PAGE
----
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How I Was Pushed Away From My Place In Government – DP William Ruto

Ruto and Uhuru
President Uhuru Kenyatta and DP William Ruto in a past event [Photo/Courtesy]

Deputy President William Ruto has for the first time admitted in public that he has differences with President Uhuru Kenyatta, that have seen him pushed away from government.

Speaking to Citizen TV‘s Linus Kaikai on Thursday night, Ruto said that things went haywire after the 2017 General Elections when people he termed as “cabals” joined the government.

“You cannot with certainty say that you monitor when I talk or not talk to my boss,” Ruto told Kaikai. “Admittedly we have challenges. It is in the public domain that the way we worked up until 2017 is different to the way we work now. It is a choice of style.”

The Deputy President seemingly pointed fingers to President Uhuru Kenyatta, accusing him of choosing other people over him to run government affairs after the 2017 elections.

Read: Mixed Reactions As DP Ruto, Governor Oparanya Hold 9-hour Meeting

“The President has broken no law…he has chosen a different style and it is his prerogative…My advice, when sought, has been forthright and honest. If the President decides to elevate other people, consult more with the former leader of Opposition, I have taken it with grace. You have not heard me complain.”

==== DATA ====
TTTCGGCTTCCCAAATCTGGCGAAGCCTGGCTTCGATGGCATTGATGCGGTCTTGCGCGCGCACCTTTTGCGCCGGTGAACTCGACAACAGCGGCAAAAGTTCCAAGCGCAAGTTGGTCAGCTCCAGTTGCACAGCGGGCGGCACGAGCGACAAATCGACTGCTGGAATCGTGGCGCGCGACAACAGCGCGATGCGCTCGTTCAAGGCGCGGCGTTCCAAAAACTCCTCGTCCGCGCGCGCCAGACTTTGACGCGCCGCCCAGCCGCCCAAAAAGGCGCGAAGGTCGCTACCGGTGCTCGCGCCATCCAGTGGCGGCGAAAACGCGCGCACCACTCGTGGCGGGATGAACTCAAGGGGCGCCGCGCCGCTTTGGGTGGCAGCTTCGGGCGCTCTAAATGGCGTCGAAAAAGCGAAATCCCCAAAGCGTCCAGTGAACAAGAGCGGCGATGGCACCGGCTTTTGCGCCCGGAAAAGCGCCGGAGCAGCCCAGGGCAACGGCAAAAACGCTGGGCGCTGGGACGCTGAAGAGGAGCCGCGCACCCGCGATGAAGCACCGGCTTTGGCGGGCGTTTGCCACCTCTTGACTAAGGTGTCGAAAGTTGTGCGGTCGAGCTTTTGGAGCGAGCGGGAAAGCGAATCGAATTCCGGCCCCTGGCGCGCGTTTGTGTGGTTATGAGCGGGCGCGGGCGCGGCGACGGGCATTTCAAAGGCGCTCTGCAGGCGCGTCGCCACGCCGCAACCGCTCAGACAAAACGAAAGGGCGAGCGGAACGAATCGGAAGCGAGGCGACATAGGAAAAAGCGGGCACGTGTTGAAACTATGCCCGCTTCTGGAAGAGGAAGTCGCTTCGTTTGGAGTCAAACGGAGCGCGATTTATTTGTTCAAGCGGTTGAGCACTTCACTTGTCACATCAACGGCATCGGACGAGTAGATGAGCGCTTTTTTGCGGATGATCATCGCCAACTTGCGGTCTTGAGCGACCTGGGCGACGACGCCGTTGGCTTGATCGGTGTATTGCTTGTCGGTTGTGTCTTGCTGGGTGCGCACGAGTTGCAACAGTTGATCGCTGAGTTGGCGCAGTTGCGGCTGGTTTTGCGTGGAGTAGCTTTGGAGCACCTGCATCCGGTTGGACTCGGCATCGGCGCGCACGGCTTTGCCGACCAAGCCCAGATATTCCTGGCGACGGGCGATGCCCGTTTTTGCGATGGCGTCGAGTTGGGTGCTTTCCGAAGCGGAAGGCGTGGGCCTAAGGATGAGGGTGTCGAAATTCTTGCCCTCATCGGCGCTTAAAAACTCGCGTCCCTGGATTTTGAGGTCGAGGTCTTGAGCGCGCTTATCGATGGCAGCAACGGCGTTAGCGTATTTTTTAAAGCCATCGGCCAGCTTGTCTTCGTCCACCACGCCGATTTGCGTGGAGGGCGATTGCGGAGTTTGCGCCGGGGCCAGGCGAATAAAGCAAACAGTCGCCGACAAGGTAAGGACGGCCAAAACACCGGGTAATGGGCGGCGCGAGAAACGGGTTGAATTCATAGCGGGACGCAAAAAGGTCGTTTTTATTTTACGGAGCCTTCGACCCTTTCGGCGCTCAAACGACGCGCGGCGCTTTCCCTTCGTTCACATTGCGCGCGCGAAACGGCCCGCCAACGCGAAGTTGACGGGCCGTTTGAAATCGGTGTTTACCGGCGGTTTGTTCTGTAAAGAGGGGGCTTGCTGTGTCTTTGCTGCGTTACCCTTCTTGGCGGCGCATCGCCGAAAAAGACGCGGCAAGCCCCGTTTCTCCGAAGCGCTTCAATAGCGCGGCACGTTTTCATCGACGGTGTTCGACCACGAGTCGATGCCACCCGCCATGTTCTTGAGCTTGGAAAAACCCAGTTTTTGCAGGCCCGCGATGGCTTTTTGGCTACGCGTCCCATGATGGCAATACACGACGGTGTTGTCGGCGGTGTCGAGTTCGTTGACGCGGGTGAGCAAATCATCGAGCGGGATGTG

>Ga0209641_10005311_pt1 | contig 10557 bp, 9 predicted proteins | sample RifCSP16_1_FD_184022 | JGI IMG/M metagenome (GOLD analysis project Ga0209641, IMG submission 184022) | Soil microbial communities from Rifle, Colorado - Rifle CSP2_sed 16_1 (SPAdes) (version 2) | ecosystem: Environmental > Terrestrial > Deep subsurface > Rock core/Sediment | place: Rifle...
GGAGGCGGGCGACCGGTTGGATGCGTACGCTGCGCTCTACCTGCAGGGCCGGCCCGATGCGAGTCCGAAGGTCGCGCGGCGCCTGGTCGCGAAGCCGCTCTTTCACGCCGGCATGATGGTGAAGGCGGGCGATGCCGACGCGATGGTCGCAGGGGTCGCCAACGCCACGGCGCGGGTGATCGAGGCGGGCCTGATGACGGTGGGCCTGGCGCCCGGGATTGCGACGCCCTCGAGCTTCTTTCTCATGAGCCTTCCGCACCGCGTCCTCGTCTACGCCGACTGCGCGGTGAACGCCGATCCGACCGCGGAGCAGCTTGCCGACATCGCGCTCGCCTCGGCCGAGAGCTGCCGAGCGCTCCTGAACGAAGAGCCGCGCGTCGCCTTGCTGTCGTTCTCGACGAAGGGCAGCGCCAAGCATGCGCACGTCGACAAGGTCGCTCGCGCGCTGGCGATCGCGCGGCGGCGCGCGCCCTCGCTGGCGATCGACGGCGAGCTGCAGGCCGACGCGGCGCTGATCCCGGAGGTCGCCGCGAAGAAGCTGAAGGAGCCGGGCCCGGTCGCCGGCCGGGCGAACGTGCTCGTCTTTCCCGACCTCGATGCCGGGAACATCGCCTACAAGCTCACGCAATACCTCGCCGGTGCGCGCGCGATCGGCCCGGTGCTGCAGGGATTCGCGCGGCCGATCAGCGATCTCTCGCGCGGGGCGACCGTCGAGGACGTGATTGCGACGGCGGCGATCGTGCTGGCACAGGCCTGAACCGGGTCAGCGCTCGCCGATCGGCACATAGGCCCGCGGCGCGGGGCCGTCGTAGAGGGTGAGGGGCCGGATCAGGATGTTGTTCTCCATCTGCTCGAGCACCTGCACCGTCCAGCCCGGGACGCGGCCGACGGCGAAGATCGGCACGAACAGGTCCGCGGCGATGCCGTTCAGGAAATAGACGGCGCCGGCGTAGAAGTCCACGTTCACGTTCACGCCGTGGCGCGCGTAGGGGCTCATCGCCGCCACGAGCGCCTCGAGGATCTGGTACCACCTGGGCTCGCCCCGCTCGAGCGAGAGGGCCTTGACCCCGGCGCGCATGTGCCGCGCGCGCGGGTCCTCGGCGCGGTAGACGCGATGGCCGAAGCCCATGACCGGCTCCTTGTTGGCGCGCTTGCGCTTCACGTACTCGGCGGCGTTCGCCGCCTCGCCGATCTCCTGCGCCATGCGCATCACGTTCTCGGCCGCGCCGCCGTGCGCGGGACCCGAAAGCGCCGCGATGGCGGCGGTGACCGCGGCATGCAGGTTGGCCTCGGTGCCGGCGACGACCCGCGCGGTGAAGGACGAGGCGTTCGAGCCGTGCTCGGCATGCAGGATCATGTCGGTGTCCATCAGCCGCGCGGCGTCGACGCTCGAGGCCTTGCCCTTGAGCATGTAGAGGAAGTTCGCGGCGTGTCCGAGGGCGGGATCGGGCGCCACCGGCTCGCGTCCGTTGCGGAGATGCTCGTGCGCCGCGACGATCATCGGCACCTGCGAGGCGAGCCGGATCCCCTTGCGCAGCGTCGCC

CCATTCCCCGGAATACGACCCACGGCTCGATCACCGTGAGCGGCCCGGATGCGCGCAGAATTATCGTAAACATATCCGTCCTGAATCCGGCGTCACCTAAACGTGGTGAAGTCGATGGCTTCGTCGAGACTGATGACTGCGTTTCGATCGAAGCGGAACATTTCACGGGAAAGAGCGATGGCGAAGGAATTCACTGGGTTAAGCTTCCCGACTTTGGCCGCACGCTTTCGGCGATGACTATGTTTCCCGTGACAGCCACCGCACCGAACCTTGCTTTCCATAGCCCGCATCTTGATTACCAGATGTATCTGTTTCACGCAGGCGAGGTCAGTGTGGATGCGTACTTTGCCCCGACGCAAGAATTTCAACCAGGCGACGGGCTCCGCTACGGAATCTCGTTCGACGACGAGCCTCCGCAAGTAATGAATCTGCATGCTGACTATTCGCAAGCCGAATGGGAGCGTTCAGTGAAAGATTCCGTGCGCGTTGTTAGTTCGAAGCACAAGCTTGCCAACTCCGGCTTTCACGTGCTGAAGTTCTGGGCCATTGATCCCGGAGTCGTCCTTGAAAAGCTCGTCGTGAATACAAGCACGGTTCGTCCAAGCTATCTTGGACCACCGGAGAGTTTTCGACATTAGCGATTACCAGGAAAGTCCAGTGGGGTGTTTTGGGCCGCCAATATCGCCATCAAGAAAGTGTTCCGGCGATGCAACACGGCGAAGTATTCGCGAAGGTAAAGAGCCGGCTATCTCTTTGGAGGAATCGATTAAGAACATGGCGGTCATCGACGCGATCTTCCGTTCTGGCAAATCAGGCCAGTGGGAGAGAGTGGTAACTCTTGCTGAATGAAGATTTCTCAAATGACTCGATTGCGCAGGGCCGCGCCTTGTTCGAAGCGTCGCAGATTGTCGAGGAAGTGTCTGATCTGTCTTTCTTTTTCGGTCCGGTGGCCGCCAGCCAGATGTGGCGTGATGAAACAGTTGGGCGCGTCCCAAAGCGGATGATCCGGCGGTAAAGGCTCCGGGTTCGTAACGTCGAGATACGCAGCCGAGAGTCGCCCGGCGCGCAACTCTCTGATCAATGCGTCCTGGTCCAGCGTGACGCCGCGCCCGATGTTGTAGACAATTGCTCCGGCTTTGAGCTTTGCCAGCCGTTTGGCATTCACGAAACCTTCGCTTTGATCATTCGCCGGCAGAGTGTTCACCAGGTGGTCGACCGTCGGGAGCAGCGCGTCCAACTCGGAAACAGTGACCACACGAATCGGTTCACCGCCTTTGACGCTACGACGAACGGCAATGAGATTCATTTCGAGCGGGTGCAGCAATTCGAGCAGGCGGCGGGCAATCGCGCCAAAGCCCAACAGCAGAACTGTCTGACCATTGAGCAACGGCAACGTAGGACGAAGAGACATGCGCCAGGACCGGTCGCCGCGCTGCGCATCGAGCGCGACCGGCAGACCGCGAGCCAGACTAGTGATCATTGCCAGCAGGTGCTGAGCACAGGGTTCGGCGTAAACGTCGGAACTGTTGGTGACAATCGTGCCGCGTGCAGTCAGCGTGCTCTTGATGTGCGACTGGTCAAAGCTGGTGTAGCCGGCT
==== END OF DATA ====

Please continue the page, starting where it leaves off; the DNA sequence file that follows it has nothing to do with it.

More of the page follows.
He says the opposition was invited into the government and changed the priority of the ruling Jubilee Party, with the Building Bridges Initiative (BBI) taking centre-stage.

The DP also took an issue with Jubilee Vice Chairman David Murathe, using his name to insinuate that he was the architect of chaos in the government and in the Jubilee Party.

“The style changed and it is the prerogative of the President being the boss…Because of change of style, priorities changed. Big 4 Agenda slowed down. My space was taken up by other people. It became urgent to change the constitution,” said Ruto

Read: Lawyer Paul Gicheru’s Phone Called Ruto Witnesses, Bensouda Tells ICC

Despite admitting to having been sidelined, Ruto said he would not resign from the government.

“I am not yet there because there are people who believe that they can push me to resign. That’s the whole scheme. I am not going to give them the opportunity to celebrate,” he added.

He also defended himself against claims that he had gone against the President by taking the Sputink V vaccine instead of the government, saying that he was not invited to the State House when the Cabinet was being vaccinated.

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Written by Francis Muli

Follow me on Twitter @francismuli_. Email

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